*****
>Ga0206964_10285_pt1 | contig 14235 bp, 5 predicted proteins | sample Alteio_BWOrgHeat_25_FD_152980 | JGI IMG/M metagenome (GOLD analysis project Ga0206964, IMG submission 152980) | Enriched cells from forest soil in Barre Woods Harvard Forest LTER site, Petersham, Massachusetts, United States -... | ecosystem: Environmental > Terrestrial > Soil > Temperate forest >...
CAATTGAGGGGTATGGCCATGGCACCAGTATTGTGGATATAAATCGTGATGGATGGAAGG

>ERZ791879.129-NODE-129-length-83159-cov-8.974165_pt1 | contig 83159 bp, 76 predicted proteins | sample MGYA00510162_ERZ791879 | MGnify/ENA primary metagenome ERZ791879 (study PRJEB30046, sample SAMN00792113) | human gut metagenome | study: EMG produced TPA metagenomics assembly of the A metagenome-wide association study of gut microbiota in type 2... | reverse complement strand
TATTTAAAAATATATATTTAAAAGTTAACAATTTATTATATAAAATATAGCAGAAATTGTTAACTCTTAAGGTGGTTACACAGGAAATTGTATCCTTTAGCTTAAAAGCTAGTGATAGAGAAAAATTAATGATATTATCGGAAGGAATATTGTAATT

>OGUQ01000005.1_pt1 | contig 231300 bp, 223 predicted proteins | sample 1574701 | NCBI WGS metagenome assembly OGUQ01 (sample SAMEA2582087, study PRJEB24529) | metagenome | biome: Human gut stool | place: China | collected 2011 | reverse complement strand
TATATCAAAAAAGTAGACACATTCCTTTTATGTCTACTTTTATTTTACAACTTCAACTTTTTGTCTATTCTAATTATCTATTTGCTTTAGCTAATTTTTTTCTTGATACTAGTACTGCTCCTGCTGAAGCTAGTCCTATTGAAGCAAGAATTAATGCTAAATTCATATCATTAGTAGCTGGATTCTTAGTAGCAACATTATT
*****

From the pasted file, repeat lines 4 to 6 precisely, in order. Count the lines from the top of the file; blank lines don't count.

TATTTAAAAATATATATTTAAAAGTTAACAATTTATTATATAAAATATAGCAGAAATTGTTAACTCTTAAGGTGGTTACACAGGAAATTGTATCCTTTAGCTTAAAAGCTAGTGATAGAGAAAAATTAATGATATTATCGGAAGGAATATTGTAATT

>OGUQ01000005.1_pt1 | contig 231300 bp, 223 predicted proteins | sample 1574701 | NCBI WGS metagenome assembly OGUQ01 (sample SAMEA2582087, study PRJEB24529) | metagenome | biome: Human gut stool | place: China | collected 2011 | reverse complement strand
TATATCAAAAAAGTAGACACATTCCTTTTATGTCTACTTTTATTTTACAACTTCAACTTTTTGTCTATTCTAATTATCTATTTGCTTTAGCTAATTTTTTTCTTGATACTAGTACTGCTCCTGCTGAAGCTAGTCCTATTGAAGCAAGAATTAATGCTAAATTCATATCATTAGTAGCTGGATTCTTAGTAGCAACATTATT